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Colleagues and critics alike say Chief Justice Ralph J. Cappy will leave the state Supreme Court and unified judicial system in better shape than he found them, but some said Cappy’s legacy of reform may be partially obscured by the controversy and changes in judicial politics that stemmed from his effort to protect the court’s independence.

Cappy, 64, announced Sept. 11 that he would step down Dec. 31 to pursue other opportunities after 17 years on the Supreme Court, including four as its chief.

“I think his legacy is one of continuing the modernization of court systems that began under his two predecessors,” said Robert L. Byer, chairman of the appellate practice group at Duane Morris in Pittsburgh and a former Commonwealth Court judge.

In addition, the court enjoys a level of collegiality that did not exist before Cappy became chief justice, Byer said.

While Justice Ronald D. Castille will ascend to the chief justice’s seat, Cappy’s departure will cause the court’s third vacancy in as many years. With elections this year to fill two seats, court watchers are speculating about whom Gov. Edward G. Rendell will nominate to serve until the next judicial election in 2009.

“Everyone has been telling me that Justice [Cynthia A.] Baldwin will be taking that seat,” said former justice Sandra Schultz Newman. “It makes sense. It supposedly takes a million dollars to get a justice up and running. It just seems that it would be absurd to go looking for someone else.”

Baldwin was appointed in early 2006 to take former Justice Russell M. Nigro’s seat after he lost his retention election in the wake of the 2005 pay raise affair.

Baldwin, a former Allegheny County Common Pleas Court judge, said she would not speculate about receiving the nod from Rendell. She said she hasn’t had any contact from Rendell’s office.

Asked whether she would consider serving another interim term, she said, “I can’t answer that because I haven’t thought about it.”

Out of Turmoil

Cappy joined the court as it entered a period of turmoil in the early 1990s with former justice Rolf Larsen’s indictment. Justice Stephen A. Zappala, a court veteran, tapped Cappy to lead a fundamental reform.

“In many ways the court is more open and transparent,” said Duquesne University Law professor Bruce Ledewitz, a vocal critic of the court.

“Before, you could cherry pick a particular justice – you could go to your friend – to get a stay on a lower court ruling under King’s Bench power. All of that was abolished,” he said.

“Clearly one of his legacies is going to be as a chief justice who really did bring the court to a new level,” said Allegheny County Bar Association President Kenneth E. Gormley, also a Duquesne University law professor.

A scholar of Pennsylvania constitutional law since the early 1980s, Gormley said the state Supreme Court of years past was not an impressive thing.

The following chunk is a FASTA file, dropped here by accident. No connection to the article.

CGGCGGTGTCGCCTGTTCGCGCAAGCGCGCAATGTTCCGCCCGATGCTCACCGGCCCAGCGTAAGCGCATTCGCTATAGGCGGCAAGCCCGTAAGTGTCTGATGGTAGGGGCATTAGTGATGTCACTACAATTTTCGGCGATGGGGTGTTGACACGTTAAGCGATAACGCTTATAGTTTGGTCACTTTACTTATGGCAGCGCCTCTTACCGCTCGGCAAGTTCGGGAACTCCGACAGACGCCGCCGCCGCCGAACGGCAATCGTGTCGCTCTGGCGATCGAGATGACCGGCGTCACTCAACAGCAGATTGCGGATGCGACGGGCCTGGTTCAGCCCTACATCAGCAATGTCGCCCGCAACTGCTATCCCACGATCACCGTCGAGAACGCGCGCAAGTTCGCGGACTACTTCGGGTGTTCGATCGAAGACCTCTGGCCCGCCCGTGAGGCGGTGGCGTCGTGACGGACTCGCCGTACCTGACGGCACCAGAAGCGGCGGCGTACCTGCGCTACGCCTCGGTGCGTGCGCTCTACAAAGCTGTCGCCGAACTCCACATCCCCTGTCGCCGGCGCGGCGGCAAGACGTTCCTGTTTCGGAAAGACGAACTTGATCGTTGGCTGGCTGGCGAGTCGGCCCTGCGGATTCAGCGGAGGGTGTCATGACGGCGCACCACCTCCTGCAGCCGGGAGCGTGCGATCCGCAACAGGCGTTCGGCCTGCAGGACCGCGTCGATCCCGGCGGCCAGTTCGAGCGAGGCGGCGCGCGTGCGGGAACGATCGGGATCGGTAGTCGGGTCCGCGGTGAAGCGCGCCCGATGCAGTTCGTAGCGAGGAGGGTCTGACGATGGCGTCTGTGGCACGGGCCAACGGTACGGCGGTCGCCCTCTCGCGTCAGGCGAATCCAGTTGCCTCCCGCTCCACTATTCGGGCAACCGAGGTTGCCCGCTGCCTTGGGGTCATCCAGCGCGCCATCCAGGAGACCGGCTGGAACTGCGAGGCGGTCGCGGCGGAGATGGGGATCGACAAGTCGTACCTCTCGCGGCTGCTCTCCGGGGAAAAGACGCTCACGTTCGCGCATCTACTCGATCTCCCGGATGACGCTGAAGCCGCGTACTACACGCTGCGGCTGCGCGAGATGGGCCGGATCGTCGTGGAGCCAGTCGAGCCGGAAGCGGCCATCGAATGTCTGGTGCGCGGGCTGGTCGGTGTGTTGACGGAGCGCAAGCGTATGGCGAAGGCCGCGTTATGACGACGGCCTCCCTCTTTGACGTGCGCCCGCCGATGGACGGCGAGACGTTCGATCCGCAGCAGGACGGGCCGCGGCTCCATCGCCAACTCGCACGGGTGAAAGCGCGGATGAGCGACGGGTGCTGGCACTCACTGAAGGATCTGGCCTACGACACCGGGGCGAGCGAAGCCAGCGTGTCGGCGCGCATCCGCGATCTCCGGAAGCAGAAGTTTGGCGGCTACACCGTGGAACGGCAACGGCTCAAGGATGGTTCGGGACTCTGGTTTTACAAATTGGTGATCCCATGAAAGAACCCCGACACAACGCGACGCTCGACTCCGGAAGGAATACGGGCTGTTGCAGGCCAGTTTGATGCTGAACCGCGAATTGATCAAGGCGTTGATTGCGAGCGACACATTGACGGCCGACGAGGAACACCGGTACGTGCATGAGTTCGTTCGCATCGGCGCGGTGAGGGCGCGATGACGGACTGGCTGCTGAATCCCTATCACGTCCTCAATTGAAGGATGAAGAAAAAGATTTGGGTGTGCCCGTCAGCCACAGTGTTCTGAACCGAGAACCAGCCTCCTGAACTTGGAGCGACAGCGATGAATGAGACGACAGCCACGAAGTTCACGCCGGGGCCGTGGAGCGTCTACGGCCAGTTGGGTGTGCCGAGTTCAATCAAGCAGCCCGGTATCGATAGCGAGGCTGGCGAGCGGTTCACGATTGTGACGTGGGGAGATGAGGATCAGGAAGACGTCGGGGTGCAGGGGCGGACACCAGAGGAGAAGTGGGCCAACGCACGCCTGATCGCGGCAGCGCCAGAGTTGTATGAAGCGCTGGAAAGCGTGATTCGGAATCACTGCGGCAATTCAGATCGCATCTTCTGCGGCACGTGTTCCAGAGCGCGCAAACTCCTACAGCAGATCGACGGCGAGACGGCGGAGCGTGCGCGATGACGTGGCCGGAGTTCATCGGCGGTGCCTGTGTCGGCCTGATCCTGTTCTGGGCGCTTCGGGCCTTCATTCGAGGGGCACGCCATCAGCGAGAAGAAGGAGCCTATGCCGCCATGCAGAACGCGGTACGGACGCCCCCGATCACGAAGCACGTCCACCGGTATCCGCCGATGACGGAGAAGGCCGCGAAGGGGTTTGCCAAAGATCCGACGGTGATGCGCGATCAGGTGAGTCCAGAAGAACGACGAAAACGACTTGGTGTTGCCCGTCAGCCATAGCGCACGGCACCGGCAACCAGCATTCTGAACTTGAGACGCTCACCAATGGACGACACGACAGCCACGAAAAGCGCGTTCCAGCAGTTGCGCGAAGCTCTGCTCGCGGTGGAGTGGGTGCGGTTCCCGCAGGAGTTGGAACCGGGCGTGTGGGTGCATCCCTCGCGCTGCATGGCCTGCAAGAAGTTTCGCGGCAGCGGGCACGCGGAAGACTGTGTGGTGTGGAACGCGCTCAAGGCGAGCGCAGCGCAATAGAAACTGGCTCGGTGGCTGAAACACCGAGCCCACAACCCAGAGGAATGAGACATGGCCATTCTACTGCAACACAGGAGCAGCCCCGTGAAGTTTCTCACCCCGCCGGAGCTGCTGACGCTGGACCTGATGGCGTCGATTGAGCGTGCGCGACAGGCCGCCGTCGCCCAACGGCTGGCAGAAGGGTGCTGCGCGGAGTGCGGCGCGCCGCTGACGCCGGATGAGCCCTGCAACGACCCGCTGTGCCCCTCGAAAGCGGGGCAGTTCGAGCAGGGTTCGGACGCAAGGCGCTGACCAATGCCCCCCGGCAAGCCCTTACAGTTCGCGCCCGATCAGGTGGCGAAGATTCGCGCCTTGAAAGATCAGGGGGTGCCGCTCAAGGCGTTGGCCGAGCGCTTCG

“There were justices talking out loud, drinking Cokes and walking around,” Gormley said. “Chief Justice Cappy was very successful in turning this court into a very solemn body.”

“Chief Justice Cappy was instrumental in assisting the Supreme Court to come out of the dark ages,” Zappala said in a statement.

Zappala noted Cappy’s tenure coincided with the implementation of a nationally recognized court automation system. Cappy also established the Interbranch Commission for Gender, Ethnic and Racial Fairness and worked to further develop the Judicial Council.

“More importantly, Chief Justice Cappy maintained the separation of powers among the branches of government in a cordial manner, at the same time promoting the autonomy and independence of the judiciary,” Zappala said.

The Pay Raise

Cappy’s work included an unpopular effort in the Legislature that landed in his own court to establish a system to provide regular compensation increases for the judiciary bundled with a mid-term pay hike for legislators in the form of unvouchered expense allowances.

“Ralph was a great supporter of issues, problems that the common pleas judges in Pennsylvania experienced. He stood up for them and they appreciated that,” said former justice William H. Lamb, now of Lamb McErlane in West Chester.

“He stood up for them on the pay raise and got really criticized for that,” Lamb said.

Ledewitz said it’s unfortunate the pay raise will be what many people remember about Cappy’s tenure.

“Cappy’s legacy will not be what he deserves. He was in many ways a fine chief justice,” Ledewitz said. “It is in some ways ironic that he will be associated with the court’s excesses regarding the pay raise.”

The pay raise, passed by the General Assembly, literally in the middle of the night, at the end of its session in July 2005 is widely regarded as the reason for Nigro’s ouster in his retention race that year.

Since the outcry, the pay raise legislation has been dismantled in the Legislature and the Supreme Court.